The main characteristic property of the equatorial countercurrents in the three oceans is the following. The core of this eastward current is located within the equatorial band of latitudes approximately between 2°N and 2°S (Neiman et al. 1997). The current has quasi-cyclic fluctuations of the location of its core with a wavelength of approximately 1000 km and a period close to 7 days. This was theoretically (Monin 1972) and experimentally (Burkov and Monin 1974) confirmed.
A scheme of the distribution of the zonal velocity component based on the historical instrumental measurements of this current on cruise 31 of the R/V “Vityaz” (Ovchinnikov 1961) is shown in Fig. 3. The Tareev current with its core located exactly at the equator is clearly seen. The maximum velocity of 40 cm/s occurred at a depth of 140 m.
In the winter of 1960 and 1961 during cruise 31 of the R/V “Vityaz”, the current measurements were carried out in the equatorial region of the Indian Ocean using moorings that were deployed for one day at five locations between 52°E and 91°E (Fomichev 1964). The monsoon change occurred in this year earlier than the usual climatic time; therefore, characteristic features of the spring circulation with eastward transport at the equator appeared in the zonal structure of wind velocity (Wyrtki 1973). The westward current was present in the surface layer. An eastward current beneath it, was found only at one station located at 92°E. On the basis of these facts, it was concluded in (Ivanov 1964) that the equatorial subsurface undercurrent exists only when the eastern wind appears at the equator.
The American expedition LUSIAD was specially organized to study the equatorial subsurface countercurrent in 1962 and 1963 on the R/V “Argo” and “Horizon”. The observations were carried out from the drifting ships over four meridional lines crossing the equator from 5°N to 5°S between 53°E and 93°E (Knauss and Taft 1964; Taft and Knauss 1967). These observations were supplemented by the data of the British expedition on the R/V “Discovery” operating in March–June 1964 in the western part of the Indian Ocean. The results of both expeditions showed that the Tareev current recently found by “Vityaz” exists at the equator at least in the boreal spring. However, time scales of velocity fluctuations were not determined because the measurements were very short.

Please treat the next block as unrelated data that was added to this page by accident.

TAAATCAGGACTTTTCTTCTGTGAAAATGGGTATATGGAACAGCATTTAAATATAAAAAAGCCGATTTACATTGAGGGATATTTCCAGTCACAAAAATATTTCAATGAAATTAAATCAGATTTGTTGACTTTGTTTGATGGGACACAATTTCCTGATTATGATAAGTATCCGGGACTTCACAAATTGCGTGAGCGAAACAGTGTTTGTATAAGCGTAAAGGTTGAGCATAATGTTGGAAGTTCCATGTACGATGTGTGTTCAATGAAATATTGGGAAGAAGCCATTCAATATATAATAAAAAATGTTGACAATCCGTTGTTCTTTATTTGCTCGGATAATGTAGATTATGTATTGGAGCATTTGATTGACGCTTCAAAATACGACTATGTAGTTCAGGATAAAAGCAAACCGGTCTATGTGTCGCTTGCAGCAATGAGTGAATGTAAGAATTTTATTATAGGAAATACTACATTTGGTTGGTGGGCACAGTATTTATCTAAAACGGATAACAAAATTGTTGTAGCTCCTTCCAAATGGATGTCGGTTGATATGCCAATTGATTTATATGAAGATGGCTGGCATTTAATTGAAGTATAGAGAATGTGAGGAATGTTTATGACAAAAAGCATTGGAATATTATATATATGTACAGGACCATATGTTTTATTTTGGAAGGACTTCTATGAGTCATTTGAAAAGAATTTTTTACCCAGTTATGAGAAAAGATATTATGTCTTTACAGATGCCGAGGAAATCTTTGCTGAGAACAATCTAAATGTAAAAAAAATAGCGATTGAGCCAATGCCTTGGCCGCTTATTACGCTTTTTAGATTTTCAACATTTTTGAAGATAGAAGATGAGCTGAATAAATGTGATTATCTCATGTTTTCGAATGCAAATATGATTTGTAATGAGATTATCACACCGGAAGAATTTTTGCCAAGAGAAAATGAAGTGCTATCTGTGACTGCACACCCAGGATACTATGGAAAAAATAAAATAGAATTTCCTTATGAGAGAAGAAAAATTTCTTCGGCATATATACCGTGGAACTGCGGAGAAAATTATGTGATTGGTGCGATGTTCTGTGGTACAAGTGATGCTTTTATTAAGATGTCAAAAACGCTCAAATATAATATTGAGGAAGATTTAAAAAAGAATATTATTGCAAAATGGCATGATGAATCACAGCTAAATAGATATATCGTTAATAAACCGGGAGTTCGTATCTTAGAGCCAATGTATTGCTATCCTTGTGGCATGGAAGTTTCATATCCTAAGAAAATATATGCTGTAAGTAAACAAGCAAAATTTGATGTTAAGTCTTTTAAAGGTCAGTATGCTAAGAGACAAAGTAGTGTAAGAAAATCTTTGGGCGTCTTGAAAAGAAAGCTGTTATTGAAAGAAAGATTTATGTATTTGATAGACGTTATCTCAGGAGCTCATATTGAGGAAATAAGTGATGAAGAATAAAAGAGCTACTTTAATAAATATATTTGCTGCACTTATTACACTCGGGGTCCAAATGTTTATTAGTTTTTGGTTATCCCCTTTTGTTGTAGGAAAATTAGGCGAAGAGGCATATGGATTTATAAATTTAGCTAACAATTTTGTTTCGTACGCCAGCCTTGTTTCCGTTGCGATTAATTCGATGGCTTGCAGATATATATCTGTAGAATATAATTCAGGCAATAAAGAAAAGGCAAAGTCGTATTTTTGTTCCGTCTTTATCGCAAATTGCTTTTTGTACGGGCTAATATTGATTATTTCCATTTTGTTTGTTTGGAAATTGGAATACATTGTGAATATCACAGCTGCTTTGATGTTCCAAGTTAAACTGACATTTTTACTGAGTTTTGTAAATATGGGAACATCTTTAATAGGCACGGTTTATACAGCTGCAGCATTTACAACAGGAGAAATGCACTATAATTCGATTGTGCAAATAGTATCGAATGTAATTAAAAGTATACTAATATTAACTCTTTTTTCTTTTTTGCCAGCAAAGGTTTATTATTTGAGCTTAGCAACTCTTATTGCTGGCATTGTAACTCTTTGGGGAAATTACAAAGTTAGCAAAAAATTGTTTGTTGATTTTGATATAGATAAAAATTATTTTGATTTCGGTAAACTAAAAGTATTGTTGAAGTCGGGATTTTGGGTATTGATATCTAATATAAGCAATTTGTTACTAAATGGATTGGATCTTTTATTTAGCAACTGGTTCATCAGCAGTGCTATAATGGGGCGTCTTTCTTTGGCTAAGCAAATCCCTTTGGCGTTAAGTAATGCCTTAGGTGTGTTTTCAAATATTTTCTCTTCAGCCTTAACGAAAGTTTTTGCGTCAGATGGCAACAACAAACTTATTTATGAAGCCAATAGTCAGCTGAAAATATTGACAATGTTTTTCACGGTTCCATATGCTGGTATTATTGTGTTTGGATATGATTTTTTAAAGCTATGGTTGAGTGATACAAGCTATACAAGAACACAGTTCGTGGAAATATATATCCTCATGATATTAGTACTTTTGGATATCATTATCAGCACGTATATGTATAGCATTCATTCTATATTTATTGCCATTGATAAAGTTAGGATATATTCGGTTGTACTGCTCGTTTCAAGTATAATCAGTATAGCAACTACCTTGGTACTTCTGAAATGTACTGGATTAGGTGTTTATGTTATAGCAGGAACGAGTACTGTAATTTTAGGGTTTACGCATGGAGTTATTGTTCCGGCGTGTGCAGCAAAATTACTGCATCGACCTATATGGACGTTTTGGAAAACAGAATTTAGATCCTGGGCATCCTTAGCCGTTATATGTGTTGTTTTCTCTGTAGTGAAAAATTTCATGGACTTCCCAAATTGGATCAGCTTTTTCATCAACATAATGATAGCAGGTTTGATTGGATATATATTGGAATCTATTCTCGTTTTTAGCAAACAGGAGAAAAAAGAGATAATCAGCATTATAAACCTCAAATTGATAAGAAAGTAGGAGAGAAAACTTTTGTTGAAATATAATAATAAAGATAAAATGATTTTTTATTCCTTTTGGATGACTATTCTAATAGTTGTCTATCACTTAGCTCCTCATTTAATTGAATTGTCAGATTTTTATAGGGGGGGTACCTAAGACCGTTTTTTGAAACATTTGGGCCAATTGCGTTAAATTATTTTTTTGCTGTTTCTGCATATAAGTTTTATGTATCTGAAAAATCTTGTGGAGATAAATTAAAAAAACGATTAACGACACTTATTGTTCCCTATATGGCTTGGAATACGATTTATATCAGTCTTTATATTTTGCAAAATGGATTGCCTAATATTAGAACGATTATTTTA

In 1972, two USSR oceanographic ships “Dmitry Mendeleev” and “Akademik Vernadsky” carried out instrumental measurements in the equatorial region of the Indian Ocean (Krivosheya et al. 1977). The observations were made at four equatorial sites. The centers of these mooring clusters were located at 56°E, 61°E, 76°E, and 85°E meridians. Four to six moorings were deployed a few miles apart in each of the sites with 10–12 current meters in the depth range from the surface to 1000 m. The duration of continuous moored measurements of current velocities was only 3 days, which is extremely short. Such short time series are influenced by various short time phenomena. However, this experiment gave a spatial snapshot of the equatorial currents in the Indian Ocean.
Diagrams of the data of moored current measurements in 1972 at the equator along the 85°E averaged over 3 days are shown in Fig. 4. The general conclusions of the equatorial circulation in the winter season are as follows. A quasi-zonal westward winter Monsoon Current with the mean velocity in its core reaching 50 cm/s exists in a thin surface layer near the equator during the period of the northeastern monsoon winds from November to February. We note that during one of the days of the expedition at 61°E, a velocity of 134 cm/s was recorded in the surface current after the eastern wind intensified.
A subsurface eastward countercurrent is clearly seen in Fig. 4 under the forcing of the westward Winter Monsoon Current at all moorings. In the eastern part of the ocean several miles off the equator, the core of the Tareev current with a zonal velocity component of 25–35 cm/s was located at a depth of 300 m.
The most detailed data of all expeditions were obtained in cruise 55 of the R/V “Vityaz” in 1974 during the winter monsoon (Kort et al. 1975). In this expedition, the measurements were carried out over four meridional sections across the equator at 55°E, 65°E, 75°E, and 85°E between 3°N and 3°S. Ten moorings with current meters at ten depths from the surface down to the bottom were operating over each of the sections during 10 days.